And this for this hike, many birch leaves were down, which will play a small factor later.  None the less, it looked picturesque.  Probably the peak leaf season will be the next weekend into the following.

Purplepore Bracket

First up would be Little Windbeam Mountain.  And what a way to start the hike, not twenty minutes in.

The view from the top of Little Windbeam was expansive, probably better without leaves.

Next it was onto Windbeam Mountain.

Even the bee was tired – sitting on this Princess Tree

There are multiple viewpoints on the way up Windbeam Mountain.

And yet another scramble.

The top of Windbeam was flat, and the trail was soft dirt, leaves; and a dream to walk on.

Haircap Moss

Next in line is Bear Mountain (not to be confused with Bear Mountain in New York.)  The views were on the way up, not from the top.  When I got to top I took a picture, but it’s all leaves.

And then it is on to Board Mountain.  I read that there is a scenic overlook; so I decided to eat there – a little early, but by the time I reached the overlook, it had been four mountains of up and down, and I was hungry.

I sat for a while and relaxed.

Puffball

From Board Mountain, it was a descent and meandering on to Monksville reservoir.  After descending, the trails are wide and sandy; great to hike on.  You come to a road – hop the guardrail, and cross the road.  You’ll see:

Hop the guardrail again, go down the road (leads to a boatramp) and make a left, the trail is wide with crushed rocks.

It will take a bit before you see a blaze.

The trail meanders around Monksville Reservoir a bit.

After crossing the powercut for the second time, prepare.  It’s at this point that you ascend your fifth mountain, Harrison Mountain.  And the trail heads pretty much straight uphill.  It’s a beast.  I probably could have used more food at this point.  Or maybe I was lulled into complacency by the relatively flat trails before climbing.  After four major uphills (and downhills,) this one was rough.  This occurs around the six mile mark.

When you get to the top, the Highlands trails heads right, and a connector trail (blue squares with a black dot) head left.  It is from this point that there seems to be less blazes.  Keep your eyes open.

At the top of Harrison Mountain (and the south peak) there are not one, but two cars rusting off the trail.  Hey, it’s Jersey.

I can’t even imagine how they got there.  There are woods roads all around, but the roads don’t really look drive-able.

Next up on the agenda would be Tory Rocks.  It’s here where I started to think more about the leaves and pine needles on the trail.  This is the first real scramble in the “down” direction that I can remember.  And a mis-step on the leaves, or a slide, could lead to a very bad day.

Here’s a shot looking back up.

It’s hard to judge slope in the pictures.

The trail meanders for a while, then makes a hard left at a road.  If you see this trail sign (for trails in Norvin Green) you know you just got off trail.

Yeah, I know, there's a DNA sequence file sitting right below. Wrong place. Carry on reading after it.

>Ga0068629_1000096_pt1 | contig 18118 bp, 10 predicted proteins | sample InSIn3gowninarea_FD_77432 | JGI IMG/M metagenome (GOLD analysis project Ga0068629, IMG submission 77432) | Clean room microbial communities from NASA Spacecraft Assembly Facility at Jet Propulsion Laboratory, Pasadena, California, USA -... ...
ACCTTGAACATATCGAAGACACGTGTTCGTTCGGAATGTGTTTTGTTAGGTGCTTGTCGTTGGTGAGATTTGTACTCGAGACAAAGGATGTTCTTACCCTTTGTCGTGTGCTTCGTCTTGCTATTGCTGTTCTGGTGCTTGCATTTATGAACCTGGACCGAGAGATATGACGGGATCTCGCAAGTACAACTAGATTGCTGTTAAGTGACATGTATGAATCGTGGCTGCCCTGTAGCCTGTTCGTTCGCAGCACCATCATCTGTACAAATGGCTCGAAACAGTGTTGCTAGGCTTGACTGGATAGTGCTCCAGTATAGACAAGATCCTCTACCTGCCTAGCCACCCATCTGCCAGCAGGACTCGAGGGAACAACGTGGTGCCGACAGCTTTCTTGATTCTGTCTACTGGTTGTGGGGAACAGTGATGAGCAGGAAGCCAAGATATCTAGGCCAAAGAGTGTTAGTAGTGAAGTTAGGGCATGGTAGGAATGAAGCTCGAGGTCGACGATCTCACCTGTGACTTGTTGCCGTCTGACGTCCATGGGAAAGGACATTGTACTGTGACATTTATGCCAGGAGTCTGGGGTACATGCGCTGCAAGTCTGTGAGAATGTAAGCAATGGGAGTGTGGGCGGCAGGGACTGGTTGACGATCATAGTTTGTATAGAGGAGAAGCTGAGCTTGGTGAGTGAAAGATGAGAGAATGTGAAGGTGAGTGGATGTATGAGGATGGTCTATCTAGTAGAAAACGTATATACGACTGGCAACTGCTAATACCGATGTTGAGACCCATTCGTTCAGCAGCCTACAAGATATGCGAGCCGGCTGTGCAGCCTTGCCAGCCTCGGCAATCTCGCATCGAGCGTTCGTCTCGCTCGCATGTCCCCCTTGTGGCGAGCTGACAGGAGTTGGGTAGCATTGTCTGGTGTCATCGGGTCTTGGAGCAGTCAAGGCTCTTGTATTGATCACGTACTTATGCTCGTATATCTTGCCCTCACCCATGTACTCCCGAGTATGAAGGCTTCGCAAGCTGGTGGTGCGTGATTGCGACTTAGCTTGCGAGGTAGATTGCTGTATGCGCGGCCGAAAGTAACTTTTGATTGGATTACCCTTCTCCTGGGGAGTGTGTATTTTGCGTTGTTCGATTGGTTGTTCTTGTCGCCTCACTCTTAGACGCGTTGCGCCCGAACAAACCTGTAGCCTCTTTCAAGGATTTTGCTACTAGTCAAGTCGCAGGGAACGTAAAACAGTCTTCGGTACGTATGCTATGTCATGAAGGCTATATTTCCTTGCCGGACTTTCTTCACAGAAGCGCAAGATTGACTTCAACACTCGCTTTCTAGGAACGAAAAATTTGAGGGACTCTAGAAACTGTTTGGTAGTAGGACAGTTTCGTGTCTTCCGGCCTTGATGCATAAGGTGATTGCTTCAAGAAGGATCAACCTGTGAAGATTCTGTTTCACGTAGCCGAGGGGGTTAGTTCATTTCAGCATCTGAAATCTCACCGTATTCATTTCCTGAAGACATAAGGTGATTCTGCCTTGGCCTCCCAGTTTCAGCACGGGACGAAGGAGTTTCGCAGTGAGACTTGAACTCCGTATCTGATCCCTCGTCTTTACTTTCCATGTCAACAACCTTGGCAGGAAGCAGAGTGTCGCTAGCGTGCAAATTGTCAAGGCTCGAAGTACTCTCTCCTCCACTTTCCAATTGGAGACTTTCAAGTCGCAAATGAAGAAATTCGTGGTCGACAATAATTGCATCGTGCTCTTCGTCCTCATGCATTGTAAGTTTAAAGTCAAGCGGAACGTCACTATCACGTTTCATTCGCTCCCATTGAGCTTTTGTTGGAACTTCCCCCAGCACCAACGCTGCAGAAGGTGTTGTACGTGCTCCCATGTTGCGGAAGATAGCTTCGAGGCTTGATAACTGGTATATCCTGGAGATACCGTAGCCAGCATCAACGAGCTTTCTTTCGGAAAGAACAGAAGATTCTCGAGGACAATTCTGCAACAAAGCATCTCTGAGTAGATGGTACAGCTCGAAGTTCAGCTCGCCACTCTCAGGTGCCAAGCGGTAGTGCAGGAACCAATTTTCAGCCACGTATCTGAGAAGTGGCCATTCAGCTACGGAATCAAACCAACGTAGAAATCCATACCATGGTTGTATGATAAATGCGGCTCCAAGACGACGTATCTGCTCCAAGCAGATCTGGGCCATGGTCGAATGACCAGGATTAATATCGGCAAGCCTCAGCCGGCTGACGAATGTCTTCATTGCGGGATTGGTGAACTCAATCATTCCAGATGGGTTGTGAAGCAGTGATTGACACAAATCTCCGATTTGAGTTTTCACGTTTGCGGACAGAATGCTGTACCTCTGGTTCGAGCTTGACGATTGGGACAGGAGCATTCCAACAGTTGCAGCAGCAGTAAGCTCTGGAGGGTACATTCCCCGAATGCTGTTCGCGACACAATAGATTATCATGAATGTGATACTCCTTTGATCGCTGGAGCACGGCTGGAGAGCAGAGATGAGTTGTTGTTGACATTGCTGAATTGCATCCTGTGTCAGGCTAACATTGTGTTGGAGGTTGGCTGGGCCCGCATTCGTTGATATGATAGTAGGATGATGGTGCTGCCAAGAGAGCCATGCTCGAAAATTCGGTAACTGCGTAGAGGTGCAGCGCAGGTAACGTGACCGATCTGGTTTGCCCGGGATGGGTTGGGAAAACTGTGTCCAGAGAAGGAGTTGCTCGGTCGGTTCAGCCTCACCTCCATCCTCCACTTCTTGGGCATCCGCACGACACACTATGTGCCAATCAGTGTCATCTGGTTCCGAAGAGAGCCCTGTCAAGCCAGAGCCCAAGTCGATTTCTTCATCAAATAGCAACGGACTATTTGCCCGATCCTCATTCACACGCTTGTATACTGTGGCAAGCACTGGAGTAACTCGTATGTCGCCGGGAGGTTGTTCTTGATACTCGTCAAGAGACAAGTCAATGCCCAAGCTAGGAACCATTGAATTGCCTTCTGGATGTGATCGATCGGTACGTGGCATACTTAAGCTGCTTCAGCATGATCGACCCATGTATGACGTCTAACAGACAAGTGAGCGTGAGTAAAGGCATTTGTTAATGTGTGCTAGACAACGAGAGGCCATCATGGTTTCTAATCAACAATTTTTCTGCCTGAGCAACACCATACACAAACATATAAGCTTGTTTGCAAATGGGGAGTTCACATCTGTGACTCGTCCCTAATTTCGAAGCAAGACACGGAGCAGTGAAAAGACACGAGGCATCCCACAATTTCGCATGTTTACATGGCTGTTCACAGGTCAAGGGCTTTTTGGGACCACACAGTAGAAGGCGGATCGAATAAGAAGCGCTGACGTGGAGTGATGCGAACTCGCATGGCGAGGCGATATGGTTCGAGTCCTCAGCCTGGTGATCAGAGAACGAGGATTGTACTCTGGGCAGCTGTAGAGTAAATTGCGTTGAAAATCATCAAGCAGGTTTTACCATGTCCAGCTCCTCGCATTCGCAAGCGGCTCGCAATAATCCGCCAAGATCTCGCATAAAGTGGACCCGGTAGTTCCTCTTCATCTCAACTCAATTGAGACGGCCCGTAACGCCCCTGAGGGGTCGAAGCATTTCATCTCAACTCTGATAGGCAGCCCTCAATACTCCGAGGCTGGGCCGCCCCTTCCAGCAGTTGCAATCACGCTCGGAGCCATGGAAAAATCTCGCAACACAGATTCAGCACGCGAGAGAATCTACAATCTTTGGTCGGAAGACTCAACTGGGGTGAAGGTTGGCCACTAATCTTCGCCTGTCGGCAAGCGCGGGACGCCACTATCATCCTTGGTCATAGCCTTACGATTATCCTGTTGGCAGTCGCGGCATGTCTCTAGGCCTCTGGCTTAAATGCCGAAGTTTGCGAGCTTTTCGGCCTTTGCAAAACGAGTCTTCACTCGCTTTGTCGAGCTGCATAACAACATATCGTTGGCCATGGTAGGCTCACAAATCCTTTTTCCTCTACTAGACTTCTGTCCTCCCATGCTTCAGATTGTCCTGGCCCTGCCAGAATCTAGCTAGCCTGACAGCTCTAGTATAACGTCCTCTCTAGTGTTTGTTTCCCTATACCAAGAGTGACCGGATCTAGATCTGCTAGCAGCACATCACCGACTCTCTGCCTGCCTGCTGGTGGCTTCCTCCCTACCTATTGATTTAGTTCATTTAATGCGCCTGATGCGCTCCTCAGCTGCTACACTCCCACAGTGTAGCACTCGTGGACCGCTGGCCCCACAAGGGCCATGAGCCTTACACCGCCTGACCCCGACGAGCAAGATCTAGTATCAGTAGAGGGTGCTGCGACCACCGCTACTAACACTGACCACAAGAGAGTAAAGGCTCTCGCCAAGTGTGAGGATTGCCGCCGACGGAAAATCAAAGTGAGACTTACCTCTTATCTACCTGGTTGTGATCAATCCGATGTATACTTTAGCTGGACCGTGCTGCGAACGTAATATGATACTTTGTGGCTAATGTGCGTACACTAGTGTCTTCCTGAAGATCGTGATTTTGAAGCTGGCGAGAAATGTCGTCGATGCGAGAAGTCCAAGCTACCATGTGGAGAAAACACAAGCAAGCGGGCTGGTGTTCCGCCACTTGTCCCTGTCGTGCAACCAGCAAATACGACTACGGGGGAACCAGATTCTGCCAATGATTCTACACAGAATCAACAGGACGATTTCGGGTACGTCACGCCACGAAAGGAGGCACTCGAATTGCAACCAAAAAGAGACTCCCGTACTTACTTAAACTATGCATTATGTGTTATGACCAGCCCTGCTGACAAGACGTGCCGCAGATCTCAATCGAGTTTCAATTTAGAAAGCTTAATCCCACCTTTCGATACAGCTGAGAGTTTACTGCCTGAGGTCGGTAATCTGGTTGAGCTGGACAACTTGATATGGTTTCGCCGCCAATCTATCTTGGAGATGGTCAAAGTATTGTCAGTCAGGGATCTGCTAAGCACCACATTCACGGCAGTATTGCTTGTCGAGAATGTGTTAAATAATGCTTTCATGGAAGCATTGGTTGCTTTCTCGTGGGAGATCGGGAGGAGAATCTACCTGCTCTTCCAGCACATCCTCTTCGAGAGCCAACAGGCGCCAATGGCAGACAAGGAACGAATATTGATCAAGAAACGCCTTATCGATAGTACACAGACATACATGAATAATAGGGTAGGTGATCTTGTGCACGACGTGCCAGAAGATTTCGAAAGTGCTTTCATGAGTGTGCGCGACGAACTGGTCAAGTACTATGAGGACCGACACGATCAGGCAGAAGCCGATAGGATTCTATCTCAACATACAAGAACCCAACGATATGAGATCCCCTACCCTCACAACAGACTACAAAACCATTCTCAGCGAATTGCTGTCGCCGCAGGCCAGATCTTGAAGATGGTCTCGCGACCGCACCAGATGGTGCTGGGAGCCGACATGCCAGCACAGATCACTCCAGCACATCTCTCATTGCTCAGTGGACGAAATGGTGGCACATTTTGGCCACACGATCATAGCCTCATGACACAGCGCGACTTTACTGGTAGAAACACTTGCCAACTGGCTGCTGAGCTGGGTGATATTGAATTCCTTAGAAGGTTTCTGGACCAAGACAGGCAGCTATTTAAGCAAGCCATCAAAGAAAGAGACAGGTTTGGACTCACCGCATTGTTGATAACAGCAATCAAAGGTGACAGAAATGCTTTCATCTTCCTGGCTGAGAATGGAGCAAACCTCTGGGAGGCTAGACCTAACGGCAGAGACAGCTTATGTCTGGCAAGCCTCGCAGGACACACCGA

Immediately, turn around, go down about five feet, and head right.  The trail sort of parallels the road.  Yes, I missed the turn, turned left down the road before I realized I was off trail.  There maybe shortcuts back onto the trail, but I didn’t find them.

Wintergreen
Eastern Destroying Angel

With about a mile and a half you will come to two large rock scrambles, certainly not to the height of the five mountains from before, but definitely notable.  My first thought was “This isn’t fair.”  Coming down was pretty steep, and again, with plenty of pine needles and leaves.

The trail finally starts a long descent.  You can see on my map where I missed a turn, and was on a woods road for a bit.  I figured it would lead to where I wanted to go anyway – which fortunately, it did.  The trail deposits you out on Magee Road.  And it is a short walk to Stonetown Road and the parking lot.

You get a great shot of Windbeam Mountain as you walk to the car.  Who knew that over five hours ago, I was at the top:

All in all this was a great hike.  Plan for it to be long.  If I had not done some of the hikes I did over the last couple of weeks, this might have been rougher.  But it is a hike I’ve wanted to attempt for a while.  I can confirm, it IS strenuous.  The feeling of accomplishment is awesome, and the views going up each of the mountains is great.

I returned to the rec center, where my car was parked, to a PACKED parking lot, so make sure you get there early.  It is a large lot, but youth soccer games were ongoing by the time I was leaving.

Ticks: 0

Blazes:

All you need to follow

Hiked:  10/4/2020

Norvin Green State Forest

Park Site

Trail Map

Hike Distance: 9.32 miles

Trails:  Otter Hole, Hewitt Butler / Highlands, Wyanokie Circular, Lower, Carris Hill

My Map:

I ended up with free time today, unexpectedly, so it was off to Norvin Green State Forest; a place I’ve wanted to hike.  Originally, I planned to do about seven miles; but called an audible and climbed Carris Hill.  Starting out today, I drove through fog and drizzle, and expected rain later in the day.  Fortunately, the rain held off, and the sun came out after lunch.  The pictures of the views would have been much better had I gotten to them in the afternoon.